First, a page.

Putting Drinking Water First - the Reports
Polls show that people consider drinking water the most important public health and environmental issue, but environmental policies don’t always reflect this.
Most water pollution is caused by human activities. Growing food, producing energy for electricity and transportation, making products and building communities — all are activities that impact water.
You might think that these and other activities would be planned and manage to limit their risks to water. But that is not often the case. Instead, contamination and destruction of water resources are allowed to happen. Communities are left to deal with the consequences. That means polluted water and water treatment plants to reduce some of the pollution’s environmental and health impacts.
“Act like drinking water matters.” This approach has always been at the core of Clean Water Action’s programs.
Putting drinking water first means using laws and regulations to prevent as much water impact as possible. This is the efficient and cost-effective approach. Consumers, taxpayers and water systems all save money.
The Clean Water Act, the Safe Drinking Water Act and other landmark laws passed in the 1970’s with Clean Water Action’s help all have the potential to put drinking water first. Unfortunately, not all activities which threaten drinking water are covered by these laws. Since 2005, when the oil and gas industry persuaded Congress to vote yet again in its favor, hydraulic fracturing (fracking) has been exempt from the Safe Drinking Water Act. That exemption means drillers don’t need permits under the Act’s Underground Injection Control Program (UIC). Those permits are supposed to help protect underground drinking water sources.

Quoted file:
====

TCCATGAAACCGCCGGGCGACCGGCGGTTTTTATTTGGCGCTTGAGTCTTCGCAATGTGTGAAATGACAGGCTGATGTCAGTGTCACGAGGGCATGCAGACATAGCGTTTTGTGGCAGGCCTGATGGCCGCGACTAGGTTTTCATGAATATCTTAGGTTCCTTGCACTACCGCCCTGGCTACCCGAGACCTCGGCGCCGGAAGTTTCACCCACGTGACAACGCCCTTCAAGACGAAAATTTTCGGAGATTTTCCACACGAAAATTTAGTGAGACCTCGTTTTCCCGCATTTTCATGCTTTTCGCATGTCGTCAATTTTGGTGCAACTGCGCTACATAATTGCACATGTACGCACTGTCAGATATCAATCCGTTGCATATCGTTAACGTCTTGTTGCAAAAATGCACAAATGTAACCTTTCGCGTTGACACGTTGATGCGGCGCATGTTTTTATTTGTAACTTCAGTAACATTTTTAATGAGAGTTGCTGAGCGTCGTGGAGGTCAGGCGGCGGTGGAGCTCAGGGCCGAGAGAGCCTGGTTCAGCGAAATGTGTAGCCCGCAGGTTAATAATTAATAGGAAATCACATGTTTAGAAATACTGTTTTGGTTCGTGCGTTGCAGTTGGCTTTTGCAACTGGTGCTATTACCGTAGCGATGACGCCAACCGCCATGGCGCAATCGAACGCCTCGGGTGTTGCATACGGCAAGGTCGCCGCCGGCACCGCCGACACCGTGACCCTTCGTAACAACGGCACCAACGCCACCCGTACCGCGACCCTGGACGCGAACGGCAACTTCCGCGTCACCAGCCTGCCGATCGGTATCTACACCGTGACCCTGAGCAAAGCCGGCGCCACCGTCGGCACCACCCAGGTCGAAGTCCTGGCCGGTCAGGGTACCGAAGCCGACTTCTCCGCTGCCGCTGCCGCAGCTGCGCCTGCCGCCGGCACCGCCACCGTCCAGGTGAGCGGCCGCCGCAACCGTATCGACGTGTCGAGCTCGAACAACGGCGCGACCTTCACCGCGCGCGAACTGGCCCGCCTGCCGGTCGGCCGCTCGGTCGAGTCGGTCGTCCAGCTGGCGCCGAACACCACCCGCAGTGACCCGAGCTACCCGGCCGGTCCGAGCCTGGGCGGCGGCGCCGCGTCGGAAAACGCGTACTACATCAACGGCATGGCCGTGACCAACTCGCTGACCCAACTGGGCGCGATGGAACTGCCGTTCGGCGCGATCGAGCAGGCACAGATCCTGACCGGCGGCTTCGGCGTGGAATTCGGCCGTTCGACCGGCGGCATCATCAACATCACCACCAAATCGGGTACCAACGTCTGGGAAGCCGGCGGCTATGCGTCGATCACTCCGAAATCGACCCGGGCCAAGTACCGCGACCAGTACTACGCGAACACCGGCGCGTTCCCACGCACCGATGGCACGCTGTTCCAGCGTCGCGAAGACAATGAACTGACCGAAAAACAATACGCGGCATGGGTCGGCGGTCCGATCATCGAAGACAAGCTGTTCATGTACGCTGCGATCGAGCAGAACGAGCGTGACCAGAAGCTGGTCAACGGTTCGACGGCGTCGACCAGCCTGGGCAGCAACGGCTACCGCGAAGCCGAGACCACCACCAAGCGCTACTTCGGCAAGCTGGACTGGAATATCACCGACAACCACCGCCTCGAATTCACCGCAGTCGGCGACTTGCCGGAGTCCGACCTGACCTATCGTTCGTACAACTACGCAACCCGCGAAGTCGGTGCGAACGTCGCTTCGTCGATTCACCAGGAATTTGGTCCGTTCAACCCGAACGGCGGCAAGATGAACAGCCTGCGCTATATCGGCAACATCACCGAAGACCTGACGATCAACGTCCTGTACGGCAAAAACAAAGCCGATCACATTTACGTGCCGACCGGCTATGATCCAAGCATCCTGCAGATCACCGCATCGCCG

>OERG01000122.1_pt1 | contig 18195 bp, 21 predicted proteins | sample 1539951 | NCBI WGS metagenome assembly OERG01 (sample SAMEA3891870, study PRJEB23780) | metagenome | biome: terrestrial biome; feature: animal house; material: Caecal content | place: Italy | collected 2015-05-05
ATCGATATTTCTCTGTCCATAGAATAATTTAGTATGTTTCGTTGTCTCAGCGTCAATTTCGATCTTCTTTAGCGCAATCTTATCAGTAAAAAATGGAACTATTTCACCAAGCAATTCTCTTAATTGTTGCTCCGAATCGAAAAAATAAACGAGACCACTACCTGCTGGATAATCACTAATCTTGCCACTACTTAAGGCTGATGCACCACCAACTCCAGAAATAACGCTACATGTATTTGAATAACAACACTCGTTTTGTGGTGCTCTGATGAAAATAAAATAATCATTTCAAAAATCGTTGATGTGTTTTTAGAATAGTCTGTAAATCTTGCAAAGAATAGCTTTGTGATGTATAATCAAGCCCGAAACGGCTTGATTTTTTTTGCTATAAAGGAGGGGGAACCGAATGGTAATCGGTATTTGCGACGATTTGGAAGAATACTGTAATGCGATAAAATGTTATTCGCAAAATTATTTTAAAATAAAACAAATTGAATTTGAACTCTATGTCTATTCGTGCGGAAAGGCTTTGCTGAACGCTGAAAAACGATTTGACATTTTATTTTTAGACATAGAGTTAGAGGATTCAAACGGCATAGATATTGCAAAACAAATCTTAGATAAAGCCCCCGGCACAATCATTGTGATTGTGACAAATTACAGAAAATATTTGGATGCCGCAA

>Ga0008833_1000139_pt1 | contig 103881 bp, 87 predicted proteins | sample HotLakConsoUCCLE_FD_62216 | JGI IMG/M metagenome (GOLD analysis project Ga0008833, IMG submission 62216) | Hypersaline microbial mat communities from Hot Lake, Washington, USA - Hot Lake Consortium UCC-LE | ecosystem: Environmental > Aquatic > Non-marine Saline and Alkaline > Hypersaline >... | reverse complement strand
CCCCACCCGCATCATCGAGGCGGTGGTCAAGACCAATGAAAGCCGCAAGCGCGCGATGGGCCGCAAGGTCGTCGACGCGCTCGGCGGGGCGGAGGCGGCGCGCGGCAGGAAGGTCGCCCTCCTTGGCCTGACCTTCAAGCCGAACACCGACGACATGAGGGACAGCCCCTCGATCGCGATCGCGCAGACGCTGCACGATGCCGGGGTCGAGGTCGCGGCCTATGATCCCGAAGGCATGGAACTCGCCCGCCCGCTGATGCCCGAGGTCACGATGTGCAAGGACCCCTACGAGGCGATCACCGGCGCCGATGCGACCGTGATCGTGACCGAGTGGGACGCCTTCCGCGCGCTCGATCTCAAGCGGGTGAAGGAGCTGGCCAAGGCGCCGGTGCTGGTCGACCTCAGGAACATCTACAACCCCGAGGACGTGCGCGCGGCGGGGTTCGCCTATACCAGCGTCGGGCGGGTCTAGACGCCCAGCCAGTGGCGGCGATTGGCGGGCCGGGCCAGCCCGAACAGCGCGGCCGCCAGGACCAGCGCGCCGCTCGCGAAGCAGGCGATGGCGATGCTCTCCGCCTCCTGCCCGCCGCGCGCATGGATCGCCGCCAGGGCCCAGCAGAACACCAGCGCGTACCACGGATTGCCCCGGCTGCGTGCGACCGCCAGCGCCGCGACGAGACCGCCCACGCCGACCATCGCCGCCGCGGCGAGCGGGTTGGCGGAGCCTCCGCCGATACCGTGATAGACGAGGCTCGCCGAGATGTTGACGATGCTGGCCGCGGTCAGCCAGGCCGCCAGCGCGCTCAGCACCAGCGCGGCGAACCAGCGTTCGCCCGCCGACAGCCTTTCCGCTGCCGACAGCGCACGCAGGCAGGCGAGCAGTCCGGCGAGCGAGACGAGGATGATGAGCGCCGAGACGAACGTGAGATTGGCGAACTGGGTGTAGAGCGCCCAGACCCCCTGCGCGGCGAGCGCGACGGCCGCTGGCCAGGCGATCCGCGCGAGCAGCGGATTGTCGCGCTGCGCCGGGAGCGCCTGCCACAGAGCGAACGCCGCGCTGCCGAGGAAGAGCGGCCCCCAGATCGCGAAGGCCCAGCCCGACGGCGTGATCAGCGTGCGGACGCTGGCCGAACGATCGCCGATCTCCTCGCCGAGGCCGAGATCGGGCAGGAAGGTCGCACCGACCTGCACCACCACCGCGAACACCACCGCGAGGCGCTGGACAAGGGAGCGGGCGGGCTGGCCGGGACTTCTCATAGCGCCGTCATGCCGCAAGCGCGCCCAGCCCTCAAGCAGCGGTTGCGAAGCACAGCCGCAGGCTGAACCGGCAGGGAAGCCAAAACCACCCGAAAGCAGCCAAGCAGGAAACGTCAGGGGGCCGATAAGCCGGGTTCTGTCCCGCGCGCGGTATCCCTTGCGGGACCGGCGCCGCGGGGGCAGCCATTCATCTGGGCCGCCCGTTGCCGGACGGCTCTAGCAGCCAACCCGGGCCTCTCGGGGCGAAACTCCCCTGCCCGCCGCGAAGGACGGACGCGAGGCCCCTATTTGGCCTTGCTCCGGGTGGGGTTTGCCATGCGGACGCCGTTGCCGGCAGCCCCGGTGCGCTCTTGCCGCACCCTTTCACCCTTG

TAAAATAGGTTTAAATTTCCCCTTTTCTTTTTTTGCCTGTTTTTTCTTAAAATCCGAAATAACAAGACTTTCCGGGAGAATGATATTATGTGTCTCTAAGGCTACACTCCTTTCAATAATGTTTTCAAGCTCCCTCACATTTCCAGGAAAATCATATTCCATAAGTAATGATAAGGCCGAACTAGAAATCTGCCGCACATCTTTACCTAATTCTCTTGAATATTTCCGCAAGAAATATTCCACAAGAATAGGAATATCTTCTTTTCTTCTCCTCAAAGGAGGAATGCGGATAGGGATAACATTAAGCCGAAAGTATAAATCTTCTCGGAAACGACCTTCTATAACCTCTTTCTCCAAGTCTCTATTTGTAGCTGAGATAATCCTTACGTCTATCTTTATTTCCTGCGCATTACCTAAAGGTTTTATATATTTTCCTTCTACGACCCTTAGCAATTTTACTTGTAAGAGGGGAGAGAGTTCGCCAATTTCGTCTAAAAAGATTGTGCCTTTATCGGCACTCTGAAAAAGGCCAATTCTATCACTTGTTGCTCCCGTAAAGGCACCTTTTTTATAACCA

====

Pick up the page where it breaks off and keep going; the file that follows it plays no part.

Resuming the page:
But fracking, which involves injecting large volumes of water mixed with sand and/or other chemicals at high pressure into underground rock formations, is not subject to UIC requirements. Nevertheless, this technology, along with drilling tools that allow horizontal (not just vertical) well-drilling, has driven the recent boom in natural gas production.
The oil and gas industry also enjoys an impressive number of other exemptions from federal environmental laws. For example, the industry’s activities are exempt from several parts of the Clean Water Act. Many of those exemptions were granted long before hydraulic fracturing technology was widespread.
The water pollution risks from gas and oil development are not significantly different from risks posed by other activities which do not enjoy such exemptions. It’s just that the industry has been remarkably successful at getting special treatment under the law.
Oil and gas companies are not the only powerful players who get to play by different rules. Agriculture is exempt from large parts of the Clean Water Act. Because of those exemptions, industrial agriculture’s nitrogen and phosphorous pollution is among the biggest obstacles to fishable, swimmable, drinkable water.
Energy production and agriculture are important, but federal clean water laws and other environmental protections exist for a reason. Most people would agree that nothing is more important than our drinking water. Activities that threaten drinking water should be subject to those water and health protection laws. It’s time to end the exemptions and special treatment. That’s what it means to act like drinking water matters.